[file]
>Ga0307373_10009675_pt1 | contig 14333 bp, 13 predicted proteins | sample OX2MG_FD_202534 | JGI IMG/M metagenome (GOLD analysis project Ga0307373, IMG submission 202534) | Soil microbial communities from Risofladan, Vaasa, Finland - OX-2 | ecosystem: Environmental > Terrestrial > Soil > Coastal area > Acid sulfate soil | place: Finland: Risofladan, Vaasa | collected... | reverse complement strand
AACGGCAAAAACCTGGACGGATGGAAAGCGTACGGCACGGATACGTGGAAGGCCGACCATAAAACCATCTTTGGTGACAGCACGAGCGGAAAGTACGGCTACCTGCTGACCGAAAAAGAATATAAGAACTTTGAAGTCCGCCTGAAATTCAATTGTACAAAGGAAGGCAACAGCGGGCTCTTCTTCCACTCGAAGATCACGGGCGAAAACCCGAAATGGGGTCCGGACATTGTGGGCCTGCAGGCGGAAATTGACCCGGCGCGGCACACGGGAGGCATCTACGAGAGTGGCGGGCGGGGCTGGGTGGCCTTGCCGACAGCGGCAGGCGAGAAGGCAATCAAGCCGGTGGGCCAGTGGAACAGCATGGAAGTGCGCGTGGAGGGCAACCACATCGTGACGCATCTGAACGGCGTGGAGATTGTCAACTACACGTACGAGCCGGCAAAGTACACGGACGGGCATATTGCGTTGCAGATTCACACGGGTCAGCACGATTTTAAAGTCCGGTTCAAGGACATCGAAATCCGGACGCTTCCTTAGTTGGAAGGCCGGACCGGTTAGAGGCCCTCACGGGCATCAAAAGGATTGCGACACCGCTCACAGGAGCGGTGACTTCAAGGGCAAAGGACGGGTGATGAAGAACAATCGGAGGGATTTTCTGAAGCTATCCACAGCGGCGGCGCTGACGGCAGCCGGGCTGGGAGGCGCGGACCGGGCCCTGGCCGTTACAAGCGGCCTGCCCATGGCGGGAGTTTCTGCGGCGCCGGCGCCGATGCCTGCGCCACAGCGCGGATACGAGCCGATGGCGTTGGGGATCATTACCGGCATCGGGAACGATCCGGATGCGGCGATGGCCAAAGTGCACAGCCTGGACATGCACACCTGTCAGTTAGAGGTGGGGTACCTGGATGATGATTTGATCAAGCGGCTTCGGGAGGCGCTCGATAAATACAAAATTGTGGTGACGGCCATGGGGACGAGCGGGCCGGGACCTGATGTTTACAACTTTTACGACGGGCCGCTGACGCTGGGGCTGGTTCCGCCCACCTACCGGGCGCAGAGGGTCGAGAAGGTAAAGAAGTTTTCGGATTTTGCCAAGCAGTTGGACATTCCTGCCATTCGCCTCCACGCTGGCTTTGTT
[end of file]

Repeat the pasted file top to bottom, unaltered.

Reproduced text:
>Ga0307373_10009675_pt1 | contig 14333 bp, 13 predicted proteins | sample OX2MG_FD_202534 | JGI IMG/M metagenome (GOLD analysis project Ga0307373, IMG submission 202534) | Soil microbial communities from Risofladan, Vaasa, Finland - OX-2 | ecosystem: Environmental > Terrestrial > Soil > Coastal area > Acid sulfate soil | place: Finland: Risofladan, Vaasa | collected... | reverse complement strand
AACGGCAAAAACCTGGACGGATGGAAAGCGTACGGCACGGATACGTGGAAGGCCGACCATAAAACCATCTTTGGTGACAGCACGAGCGGAAAGTACGGCTACCTGCTGACCGAAAAAGAATATAAGAACTTTGAAGTCCGCCTGAAATTCAATTGTACAAAGGAAGGCAACAGCGGGCTCTTCTTCCACTCGAAGATCACGGGCGAAAACCCGAAATGGGGTCCGGACATTGTGGGCCTGCAGGCGGAAATTGACCCGGCGCGGCACACGGGAGGCATCTACGAGAGTGGCGGGCGGGGCTGGGTGGCCTTGCCGACAGCGGCAGGCGAGAAGGCAATCAAGCCGGTGGGCCAGTGGAACAGCATGGAAGTGCGCGTGGAGGGCAACCACATCGTGACGCATCTGAACGGCGTGGAGATTGTCAACTACACGTACGAGCCGGCAAAGTACACGGACGGGCATATTGCGTTGCAGATTCACACGGGTCAGCACGATTTTAAAGTCCGGTTCAAGGACATCGAAATCCGGACGCTTCCTTAGTTGGAAGGCCGGACCGGTTAGAGGCCCTCACGGGCATCAAAAGGATTGCGACACCGCTCACAGGAGCGGTGACTTCAAGGGCAAAGGACGGGTGATGAAGAACAATCGGAGGGATTTTCTGAAGCTATCCACAGCGGCGGCGCTGACGGCAGCCGGGCTGGGAGGCGCGGACCGGGCCCTGGCCGTTACAAGCGGCCTGCCCATGGCGGGAGTTTCTGCGGCGCCGGCGCCGATGCCTGCGCCACAGCGCGGATACGAGCCGATGGCGTTGGGGATCATTACCGGCATCGGGAACGATCCGGATGCGGCGATGGCCAAAGTGCACAGCCTGGACATGCACACCTGTCAGTTAGAGGTGGGGTACCTGGATGATGATTTGATCAAGCGGCTTCGGGAGGCGCTCGATAAATACAAAATTGTGGTGACGGCCATGGGGACGAGCGGGCCGGGACCTGATGTTTACAACTTTTACGACGGGCCGCTGACGCTGGGGCTGGTTCCGCCCACCTACCGGGCGCAGAGGGTCGAGAAGGTAAAGAAGTTTTCGGATTTTGCCAAGCAGTTGGACATTCCTGCCATTCGCCTCCACGCTGGCTTTGTT